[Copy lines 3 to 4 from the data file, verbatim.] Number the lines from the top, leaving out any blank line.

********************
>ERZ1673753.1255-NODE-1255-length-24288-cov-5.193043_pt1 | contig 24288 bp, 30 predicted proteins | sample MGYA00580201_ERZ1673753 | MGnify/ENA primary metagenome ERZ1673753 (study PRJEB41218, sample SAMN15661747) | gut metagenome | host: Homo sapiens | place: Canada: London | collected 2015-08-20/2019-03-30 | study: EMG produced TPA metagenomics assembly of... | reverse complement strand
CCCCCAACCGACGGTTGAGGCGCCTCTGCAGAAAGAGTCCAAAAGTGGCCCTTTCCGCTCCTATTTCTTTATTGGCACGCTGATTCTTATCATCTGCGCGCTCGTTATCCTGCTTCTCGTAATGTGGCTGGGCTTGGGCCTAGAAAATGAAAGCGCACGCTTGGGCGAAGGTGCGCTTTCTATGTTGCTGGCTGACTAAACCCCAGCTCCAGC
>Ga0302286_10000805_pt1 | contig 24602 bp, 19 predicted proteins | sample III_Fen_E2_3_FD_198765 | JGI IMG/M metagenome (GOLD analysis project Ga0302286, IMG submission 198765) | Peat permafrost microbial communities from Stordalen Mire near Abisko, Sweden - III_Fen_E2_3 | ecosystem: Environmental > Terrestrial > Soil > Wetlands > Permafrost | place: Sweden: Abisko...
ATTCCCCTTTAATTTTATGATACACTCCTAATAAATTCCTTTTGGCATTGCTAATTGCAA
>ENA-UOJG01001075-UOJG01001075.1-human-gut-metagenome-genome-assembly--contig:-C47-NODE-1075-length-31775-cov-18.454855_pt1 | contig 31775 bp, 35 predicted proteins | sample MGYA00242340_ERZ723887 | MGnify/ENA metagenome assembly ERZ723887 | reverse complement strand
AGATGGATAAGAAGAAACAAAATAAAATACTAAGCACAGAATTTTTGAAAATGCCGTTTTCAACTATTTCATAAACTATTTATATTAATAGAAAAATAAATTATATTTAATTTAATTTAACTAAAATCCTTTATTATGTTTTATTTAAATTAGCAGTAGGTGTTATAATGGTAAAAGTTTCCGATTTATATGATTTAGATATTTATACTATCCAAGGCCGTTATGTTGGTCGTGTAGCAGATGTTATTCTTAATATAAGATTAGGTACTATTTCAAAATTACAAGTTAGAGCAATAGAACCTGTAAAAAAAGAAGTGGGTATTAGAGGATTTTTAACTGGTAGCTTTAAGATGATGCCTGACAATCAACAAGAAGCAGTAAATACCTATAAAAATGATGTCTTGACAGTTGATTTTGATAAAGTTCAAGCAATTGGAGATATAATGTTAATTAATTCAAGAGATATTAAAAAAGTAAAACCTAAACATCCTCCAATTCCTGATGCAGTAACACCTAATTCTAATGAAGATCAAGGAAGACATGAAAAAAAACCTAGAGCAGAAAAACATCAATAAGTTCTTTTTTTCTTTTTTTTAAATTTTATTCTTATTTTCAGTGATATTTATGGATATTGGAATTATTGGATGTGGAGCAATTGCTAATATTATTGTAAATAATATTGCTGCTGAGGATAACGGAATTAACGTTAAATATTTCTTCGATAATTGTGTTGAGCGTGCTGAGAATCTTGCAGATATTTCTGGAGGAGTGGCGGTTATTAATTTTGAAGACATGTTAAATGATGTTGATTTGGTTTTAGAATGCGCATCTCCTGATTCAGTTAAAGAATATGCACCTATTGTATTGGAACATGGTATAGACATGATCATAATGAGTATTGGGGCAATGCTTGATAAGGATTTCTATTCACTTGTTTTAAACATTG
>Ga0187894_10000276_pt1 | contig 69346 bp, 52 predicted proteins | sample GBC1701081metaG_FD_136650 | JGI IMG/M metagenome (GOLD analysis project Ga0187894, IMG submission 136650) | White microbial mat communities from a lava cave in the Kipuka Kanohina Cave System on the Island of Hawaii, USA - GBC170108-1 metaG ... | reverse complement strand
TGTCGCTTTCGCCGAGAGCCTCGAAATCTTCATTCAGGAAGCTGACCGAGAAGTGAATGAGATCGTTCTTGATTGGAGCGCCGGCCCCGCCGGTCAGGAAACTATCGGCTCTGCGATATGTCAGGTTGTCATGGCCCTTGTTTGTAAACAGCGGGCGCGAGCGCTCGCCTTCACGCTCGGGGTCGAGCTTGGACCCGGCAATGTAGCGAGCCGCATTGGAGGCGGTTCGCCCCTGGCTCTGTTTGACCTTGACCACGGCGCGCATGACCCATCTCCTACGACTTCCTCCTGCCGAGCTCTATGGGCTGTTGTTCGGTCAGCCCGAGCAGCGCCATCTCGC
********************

>Ga0302286_10000805_pt1 | contig 24602 bp, 19 predicted proteins | sample III_Fen_E2_3_FD_198765 | JGI IMG/M metagenome (GOLD analysis project Ga0302286, IMG submission 198765) | Peat permafrost microbial communities from Stordalen Mire near Abisko, Sweden - III_Fen_E2_3 | ecosystem: Environmental > Terrestrial > Soil > Wetlands > Permafrost | place: Sweden: Abisko...
ATTCCCCTTTAATTTTATGATACACTCCTAATAAATTCCTTTTGGCATTGCTAATTGCAA